Achieving the current 2030 climate and energy targets is estimated to require €260 billion of additional annual investment, representing about 1.5% of 2018 GDP. This investment will need the mobilisation ofthe public and private sectors. The Commission will present in early 2020 a Sustainable Europe Investment Plan to help meet investment needs. At least 25% of the EU’s long-term budget should be dedicated to climate action, and the European Investment Bank, Europe’s climate bank, will provide further support. For the private sector to contribute to financing the green transition, the Commission will present a Green Financing Strategy in 2020. Fighting climate change and environmental degradation is a common endeavour but not all regions and Member States start from the same point. A Just Transition Mechanism will support those regions that rely heavily on very carbon intensive activities. It will support the citizens most vulnerable to the transition, providing access to reskilling programmes and employment opportunities in new economic sectors. In March 2020, the Commission will launch a ‘Climate Pact’ to give citizens a voice and role in designing new actions, sharing information, launching grassroots activities and show-casing solutions that others can follow. The global challenges of climate change and environmental degradation require a global response.

The EU will continue to promote its environmental goals and standards in the UN’s Biodiversity and Climate Conventions and reinforce its green diplomacy. The G7, G20, international conventions, and bilateral relationships will be used to persuade others to step up their efforts. The EU will also use trade policy to ensure sustainability and it will build partnerships with its neighbours in the Balkans and Africa to help them with their own transitions. Next steps The Commission invites the European Parliament and the European Council to endorse the Commission’s ambition for Europe’s future economy and the environment and to help realise it. The Commission will bring forward the measures announced in the European Green Deal roadmap. Background Climate change and environmental degradation present an existential threat to Europe and the world. To overcome this challenge, Europe needs a new growth strategy that transforms the Union into a modern, resource-efficient and competitive economy where there are no net emissions of greenhouse gases by 2050, where economic growth is decoupled from resource use and where no one and no place is left behind.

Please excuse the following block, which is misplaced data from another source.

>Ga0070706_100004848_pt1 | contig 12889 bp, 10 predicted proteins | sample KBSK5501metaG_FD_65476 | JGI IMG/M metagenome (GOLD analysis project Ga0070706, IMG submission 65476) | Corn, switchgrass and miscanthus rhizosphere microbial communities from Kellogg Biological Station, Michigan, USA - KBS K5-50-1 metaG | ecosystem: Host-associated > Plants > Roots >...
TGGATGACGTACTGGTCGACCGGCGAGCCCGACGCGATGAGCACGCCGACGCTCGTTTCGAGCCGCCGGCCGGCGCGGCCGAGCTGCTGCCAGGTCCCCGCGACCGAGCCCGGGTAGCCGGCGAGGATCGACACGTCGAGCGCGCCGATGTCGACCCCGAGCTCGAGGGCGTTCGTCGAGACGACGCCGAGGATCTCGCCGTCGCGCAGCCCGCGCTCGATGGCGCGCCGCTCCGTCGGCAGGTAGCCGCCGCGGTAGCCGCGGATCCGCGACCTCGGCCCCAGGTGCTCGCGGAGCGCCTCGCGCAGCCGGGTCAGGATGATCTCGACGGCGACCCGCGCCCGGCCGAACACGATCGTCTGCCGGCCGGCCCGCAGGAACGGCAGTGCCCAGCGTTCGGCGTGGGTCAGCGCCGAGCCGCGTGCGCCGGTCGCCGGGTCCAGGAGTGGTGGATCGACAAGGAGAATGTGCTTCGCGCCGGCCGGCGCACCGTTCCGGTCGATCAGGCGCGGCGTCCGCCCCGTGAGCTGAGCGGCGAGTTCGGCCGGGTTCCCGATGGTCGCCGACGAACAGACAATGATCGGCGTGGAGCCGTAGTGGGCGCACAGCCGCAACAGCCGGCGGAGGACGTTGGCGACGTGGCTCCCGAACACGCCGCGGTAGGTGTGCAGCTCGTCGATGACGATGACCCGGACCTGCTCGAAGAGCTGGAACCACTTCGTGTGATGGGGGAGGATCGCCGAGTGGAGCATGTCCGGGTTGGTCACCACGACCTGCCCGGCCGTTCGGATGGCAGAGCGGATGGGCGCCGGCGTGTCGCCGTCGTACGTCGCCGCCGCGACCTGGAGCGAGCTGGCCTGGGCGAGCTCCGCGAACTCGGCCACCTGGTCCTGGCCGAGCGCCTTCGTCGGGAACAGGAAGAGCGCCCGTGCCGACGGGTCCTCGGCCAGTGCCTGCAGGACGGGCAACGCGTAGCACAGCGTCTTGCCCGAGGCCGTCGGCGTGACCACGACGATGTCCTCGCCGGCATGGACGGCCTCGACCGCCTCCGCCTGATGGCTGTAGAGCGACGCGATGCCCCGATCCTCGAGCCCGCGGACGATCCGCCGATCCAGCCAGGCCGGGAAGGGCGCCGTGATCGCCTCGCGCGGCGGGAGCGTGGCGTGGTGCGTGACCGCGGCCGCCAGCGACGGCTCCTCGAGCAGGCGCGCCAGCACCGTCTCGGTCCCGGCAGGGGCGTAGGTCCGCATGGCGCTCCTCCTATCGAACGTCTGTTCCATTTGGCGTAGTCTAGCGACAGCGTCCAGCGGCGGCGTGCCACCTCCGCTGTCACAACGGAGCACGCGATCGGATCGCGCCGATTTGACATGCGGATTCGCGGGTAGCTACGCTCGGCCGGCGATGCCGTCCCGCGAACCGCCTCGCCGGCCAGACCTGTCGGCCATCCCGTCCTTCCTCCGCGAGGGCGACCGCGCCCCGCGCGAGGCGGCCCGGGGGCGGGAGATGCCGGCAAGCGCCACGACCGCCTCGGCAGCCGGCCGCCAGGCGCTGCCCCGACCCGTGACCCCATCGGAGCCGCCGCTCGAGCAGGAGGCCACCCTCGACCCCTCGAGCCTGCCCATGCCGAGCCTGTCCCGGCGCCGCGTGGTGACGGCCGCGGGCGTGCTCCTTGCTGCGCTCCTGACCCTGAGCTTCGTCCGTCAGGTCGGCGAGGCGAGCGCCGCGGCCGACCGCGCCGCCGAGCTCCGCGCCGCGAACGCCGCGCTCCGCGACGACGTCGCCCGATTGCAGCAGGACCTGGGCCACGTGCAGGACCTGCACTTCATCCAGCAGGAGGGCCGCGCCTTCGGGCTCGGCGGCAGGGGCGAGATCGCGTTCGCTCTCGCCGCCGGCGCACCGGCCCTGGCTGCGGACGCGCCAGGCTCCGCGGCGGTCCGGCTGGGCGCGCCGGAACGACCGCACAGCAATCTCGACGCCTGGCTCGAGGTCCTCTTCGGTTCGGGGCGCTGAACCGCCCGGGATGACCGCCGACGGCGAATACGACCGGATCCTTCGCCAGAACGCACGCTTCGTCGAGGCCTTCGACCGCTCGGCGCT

The European Union already has a strong track record in reducing its emissions of greenhouse gases while maintaining economic growth. Emissions in 2018 were 23% lower than in 1990 while the Union’s GDP grew by 61% in the same period. But more needs to be done. The EU, given its extensive experience, is leading the way in creating a green and inclusive economy. The Green Deal Communication sets the path for action in the months and years ahead. The Commission’s future work will be guided by the public’s demand for action and by undeniable scientific evidence as demonstrated most comprehensively by IPCC, IPBES, Global Resources Outlook and EEA SOER 2019 reports (important to bring these key sources of evidence out; add proper references). Our proposals will be evidence-based and underpinned by broad consultation. An overwhelming majority of Europeans consider that protecting the environment is important (95%). Almost 8 in 10 Europeans (77%) say that protection of the environment can boost economic growth. The results of the Eurobarometer survey concerning environmental attitudes of EU citizens confirm the wide public support for environmental legislation at EU level and EU funding for environmentally friendly activities.